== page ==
This Charity is Teaching Young Girls About Managing Money for Success
When it comes to money, it’s well-known that women by and large make less than men for the same work. There’s even an annual Equal Pay Day in March that marks the point in the year at which the average woman will have finally earned what a man in the same position has made in the prior year.
At the Council for Economic Education, a New York-based nonprofit, workers are trying to address that issue and many more of gender-based inequity by teaching school-age girls financial skills as well as opening doors for them to careers in finance.
Through Zoom-based classes, classroom visits and mentorships, the women leaders of Invest in Girls aim to improve on the bleak statistic highlighted in its tagline and motto: "Only 12 percent of girls feel confident making personal financial decisions. We believe every girl should feel financially empowered.”
Invest in Girls wants to “usher in new generations of financially literate girls,” says Betsy Kelder, who has been the organization’s executive director for four years. Kelder says she and her colleagues aim to “change the pipeline of girls who grow into women with careers in financial services.”
Invest in Girls works with about 1,500 students per year and, and since its founding in 2011, has served more than 5,000 people.
Its programs, which are in place in high schools throughout the Northeast and mid-Atlantic regions, focus on three areas. The first teaches girls how to become the CFOs (chief financial officers), CIOs (chief investment officers), and CEO (chief executive officers) of their lives.
“We show girls everything from personal finance and budgeting to how to responsibly use credit cards to how to invest your money in order to gain returns,” Kelder says. “We consider these to basic financial footings.”
That includes visits to investment firms and other professional workplaces that deal with finances, where students are able to demystify what it means to work in such fields.
Many of the students are racial minorities who come from lower-income households, where it's less likely to have family members or adults they know who are in the upper levels of the financial world.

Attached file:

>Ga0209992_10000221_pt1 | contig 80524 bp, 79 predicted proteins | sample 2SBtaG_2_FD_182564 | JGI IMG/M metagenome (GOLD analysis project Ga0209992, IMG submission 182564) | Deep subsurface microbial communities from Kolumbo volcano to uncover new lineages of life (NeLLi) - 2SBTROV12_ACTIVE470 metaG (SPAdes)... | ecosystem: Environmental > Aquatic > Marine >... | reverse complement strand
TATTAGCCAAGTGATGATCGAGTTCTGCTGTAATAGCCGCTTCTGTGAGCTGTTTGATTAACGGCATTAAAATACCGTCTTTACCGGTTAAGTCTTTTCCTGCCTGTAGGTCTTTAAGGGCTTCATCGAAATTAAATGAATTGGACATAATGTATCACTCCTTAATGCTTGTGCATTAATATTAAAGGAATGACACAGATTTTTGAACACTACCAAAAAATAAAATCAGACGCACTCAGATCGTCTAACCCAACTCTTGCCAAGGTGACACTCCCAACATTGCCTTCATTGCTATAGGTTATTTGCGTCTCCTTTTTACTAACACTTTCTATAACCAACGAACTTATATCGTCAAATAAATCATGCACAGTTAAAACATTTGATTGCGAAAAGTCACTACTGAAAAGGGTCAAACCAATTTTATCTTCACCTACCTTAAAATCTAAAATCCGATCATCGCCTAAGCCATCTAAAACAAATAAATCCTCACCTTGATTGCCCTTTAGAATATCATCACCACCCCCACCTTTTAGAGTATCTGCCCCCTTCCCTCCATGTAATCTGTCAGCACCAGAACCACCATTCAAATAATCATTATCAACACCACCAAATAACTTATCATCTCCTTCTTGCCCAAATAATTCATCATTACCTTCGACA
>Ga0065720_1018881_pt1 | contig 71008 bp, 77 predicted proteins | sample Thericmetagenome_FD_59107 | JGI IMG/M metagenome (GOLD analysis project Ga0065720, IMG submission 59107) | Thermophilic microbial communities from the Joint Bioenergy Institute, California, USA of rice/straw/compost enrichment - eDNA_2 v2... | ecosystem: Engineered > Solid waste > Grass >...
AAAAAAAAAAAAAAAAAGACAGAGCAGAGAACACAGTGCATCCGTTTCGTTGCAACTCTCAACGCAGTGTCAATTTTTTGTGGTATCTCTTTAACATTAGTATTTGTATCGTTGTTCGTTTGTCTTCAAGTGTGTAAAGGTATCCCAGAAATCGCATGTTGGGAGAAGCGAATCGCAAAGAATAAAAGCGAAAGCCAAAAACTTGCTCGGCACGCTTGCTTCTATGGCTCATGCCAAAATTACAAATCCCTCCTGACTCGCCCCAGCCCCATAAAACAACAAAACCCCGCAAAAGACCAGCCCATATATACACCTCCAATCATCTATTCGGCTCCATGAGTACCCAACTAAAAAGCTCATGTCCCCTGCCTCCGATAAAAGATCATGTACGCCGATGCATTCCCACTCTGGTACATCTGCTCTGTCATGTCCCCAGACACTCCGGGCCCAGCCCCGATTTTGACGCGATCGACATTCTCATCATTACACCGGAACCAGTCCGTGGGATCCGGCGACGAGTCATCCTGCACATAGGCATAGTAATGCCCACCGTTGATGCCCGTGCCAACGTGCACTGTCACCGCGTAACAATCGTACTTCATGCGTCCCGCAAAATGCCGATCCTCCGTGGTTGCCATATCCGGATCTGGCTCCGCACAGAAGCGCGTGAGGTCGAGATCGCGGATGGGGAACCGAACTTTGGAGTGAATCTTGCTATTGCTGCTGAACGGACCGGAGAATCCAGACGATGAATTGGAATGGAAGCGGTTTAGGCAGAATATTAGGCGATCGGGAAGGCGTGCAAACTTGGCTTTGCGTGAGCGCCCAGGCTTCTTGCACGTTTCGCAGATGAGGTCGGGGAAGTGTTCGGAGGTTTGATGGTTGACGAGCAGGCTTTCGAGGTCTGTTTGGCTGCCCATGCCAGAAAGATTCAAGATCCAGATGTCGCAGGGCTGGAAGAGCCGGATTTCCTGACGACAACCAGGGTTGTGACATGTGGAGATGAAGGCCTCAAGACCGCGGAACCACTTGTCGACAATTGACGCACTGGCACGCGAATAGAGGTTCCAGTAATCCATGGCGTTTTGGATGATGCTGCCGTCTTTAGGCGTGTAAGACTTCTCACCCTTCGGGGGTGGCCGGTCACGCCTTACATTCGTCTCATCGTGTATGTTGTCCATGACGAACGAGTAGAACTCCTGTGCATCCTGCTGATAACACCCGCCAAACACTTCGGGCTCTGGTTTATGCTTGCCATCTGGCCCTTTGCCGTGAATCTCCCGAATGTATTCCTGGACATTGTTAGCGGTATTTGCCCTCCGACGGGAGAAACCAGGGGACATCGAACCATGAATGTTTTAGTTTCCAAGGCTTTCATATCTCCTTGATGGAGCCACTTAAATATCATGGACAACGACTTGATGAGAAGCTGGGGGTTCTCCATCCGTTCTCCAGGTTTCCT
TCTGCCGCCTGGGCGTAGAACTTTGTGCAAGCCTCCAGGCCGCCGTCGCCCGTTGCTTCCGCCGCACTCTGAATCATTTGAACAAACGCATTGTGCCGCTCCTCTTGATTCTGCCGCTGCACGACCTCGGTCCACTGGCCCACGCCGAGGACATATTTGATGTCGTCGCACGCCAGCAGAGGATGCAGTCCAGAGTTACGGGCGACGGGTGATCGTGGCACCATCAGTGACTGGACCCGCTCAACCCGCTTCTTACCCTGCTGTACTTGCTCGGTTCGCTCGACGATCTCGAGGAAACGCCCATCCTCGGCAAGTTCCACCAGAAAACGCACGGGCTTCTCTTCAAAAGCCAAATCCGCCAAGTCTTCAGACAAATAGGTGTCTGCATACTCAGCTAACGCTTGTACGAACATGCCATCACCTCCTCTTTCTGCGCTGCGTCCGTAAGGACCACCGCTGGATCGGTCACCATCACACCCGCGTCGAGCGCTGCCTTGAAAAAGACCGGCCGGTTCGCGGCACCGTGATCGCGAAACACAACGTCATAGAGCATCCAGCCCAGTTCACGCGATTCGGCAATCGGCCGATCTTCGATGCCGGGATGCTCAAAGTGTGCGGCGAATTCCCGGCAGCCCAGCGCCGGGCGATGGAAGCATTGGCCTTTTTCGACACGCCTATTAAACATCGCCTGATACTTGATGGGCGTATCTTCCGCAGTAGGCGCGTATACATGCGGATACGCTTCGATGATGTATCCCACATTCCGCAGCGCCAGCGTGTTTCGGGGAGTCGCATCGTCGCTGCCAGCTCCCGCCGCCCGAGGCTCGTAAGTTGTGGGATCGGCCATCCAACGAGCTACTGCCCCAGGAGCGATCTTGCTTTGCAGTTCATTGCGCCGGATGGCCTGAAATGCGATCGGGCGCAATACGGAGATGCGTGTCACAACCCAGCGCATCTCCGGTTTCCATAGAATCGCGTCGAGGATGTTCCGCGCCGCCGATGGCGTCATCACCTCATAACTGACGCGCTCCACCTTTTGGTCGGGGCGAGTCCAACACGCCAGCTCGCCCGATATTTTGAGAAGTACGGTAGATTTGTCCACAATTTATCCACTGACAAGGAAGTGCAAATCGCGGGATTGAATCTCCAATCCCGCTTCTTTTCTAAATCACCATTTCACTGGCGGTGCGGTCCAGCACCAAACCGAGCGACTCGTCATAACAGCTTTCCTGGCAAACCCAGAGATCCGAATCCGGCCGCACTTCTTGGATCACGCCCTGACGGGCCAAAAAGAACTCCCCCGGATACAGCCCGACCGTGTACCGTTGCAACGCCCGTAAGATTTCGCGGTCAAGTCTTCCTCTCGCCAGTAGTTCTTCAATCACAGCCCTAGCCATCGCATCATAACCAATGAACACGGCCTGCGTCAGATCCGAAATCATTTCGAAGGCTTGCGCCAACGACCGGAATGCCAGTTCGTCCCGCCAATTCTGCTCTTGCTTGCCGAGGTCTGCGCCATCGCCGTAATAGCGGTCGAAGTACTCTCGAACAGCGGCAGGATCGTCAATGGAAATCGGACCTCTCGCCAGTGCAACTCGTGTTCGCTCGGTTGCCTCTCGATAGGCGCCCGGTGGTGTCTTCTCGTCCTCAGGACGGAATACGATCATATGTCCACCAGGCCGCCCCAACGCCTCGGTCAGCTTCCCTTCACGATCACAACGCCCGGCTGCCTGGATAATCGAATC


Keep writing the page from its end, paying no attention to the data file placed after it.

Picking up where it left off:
"Women dramatically underestimate their abilities in areas of financial understanding,” Kelder says. “This can often lead to being stuck in a bad job, relationship or living situation simply because you don't feel confident in how you manage money or you have not been managing money and don't have resources to get out of that situation."
“A lot of girls have never been through security in an office building or up to the 35th floor of a skyscraper to visit a financial firm’s office,” Kelder says. “Something like that may seem simple to some people but it’s an incredibly big step for these girls that helps them know that they, too, could one day be working in these kinds of places.”
The second part of the Invest in Girls program is about “exploring finance,” where girls — mostly 10th, 11th and 12th graders — take a deep dive into learning what careers in finance are about.
“We look at what private equity is and we look at what investment bankers do,” Kelder says. “We might bring an investment banker into a classroom and talk about her career path. That investment banker may create an activity that is typical to her workday and show the girls how to do it.”
The final part of the three-prong approach to financial literacy and career development at Invest in Girls is mentorship, where girls are paired for monthly meetings with women who work in finance-related careers. Students are given articles to read and even talk about résumé writing with their mentors.
“A lot of girls don’t have naturally occurring networks — they don’t have parents who have these networks,” says Kelder. “So we want to help them plant these seeds to start forming these relationships.”
While helping young girls kick-start an interest in money matters would be an accomplishment enough itself, Invest in Girls sees the issues at hand as expanding much further into areas of life, relationships, and self-confidence.
“Women dramatically underestimate their abilities in areas of financial understanding,” Kelder says. “This can often lead to being stuck in a bad job, relationship or living situation simply because you don't feel confident in how you manage money or you have not been managing money and don't have resources to get out of that situation. We’re trying to play our small part in helping to fix those problems.”